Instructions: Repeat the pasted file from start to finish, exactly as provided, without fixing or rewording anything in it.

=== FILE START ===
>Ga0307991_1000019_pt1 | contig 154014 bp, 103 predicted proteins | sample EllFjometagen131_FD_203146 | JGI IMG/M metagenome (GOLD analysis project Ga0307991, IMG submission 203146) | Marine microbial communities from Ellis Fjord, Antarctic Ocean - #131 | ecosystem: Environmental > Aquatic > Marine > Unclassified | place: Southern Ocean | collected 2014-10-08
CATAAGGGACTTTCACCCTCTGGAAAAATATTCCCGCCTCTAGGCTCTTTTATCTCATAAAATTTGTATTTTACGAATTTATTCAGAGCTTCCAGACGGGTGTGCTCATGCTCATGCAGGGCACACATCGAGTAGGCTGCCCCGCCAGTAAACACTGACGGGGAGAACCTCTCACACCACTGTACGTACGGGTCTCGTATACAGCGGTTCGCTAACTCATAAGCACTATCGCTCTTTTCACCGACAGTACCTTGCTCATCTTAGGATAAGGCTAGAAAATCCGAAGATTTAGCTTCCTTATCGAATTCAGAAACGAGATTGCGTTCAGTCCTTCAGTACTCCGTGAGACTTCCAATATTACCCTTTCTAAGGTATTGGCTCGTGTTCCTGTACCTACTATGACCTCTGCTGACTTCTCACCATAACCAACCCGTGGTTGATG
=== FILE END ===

>Ga0307991_1000019_pt1 | contig 154014 bp, 103 predicted proteins | sample EllFjometagen131_FD_203146 | JGI IMG/M metagenome (GOLD analysis project Ga0307991, IMG submission 203146) | Marine microbial communities from Ellis Fjord, Antarctic Ocean - #131 | ecosystem: Environmental > Aquatic > Marine > Unclassified | place: Southern Ocean | collected 2014-10-08
CATAAGGGACTTTCACCCTCTGGAAAAATATTCCCGCCTCTAGGCTCTTTTATCTCATAAAATTTGTATTTTACGAATTTATTCAGAGCTTCCAGACGGGTGTGCTCATGCTCATGCAGGGCACACATCGAGTAGGCTGCCCCGCCAGTAAACACTGACGGGGAGAACCTCTCACACCACTGTACGTACGGGTCTCGTATACAGCGGTTCGCTAACTCATAAGCACTATCGCTCTTTTCACCGACAGTACCTTGCTCATCTTAGGATAAGGCTAGAAAATCCGAAGATTTAGCTTCCTTATCGAATTCAGAAACGAGATTGCGTTCAGTCCTTCAGTACTCCGTGAGACTTCCAATATTACCCTTTCTAAGGTATTGGCTCGTGTTCCTGTACCTACTATGACCTCTGCTGACTTCTCACCATAACCAACCCGTGGTTGATG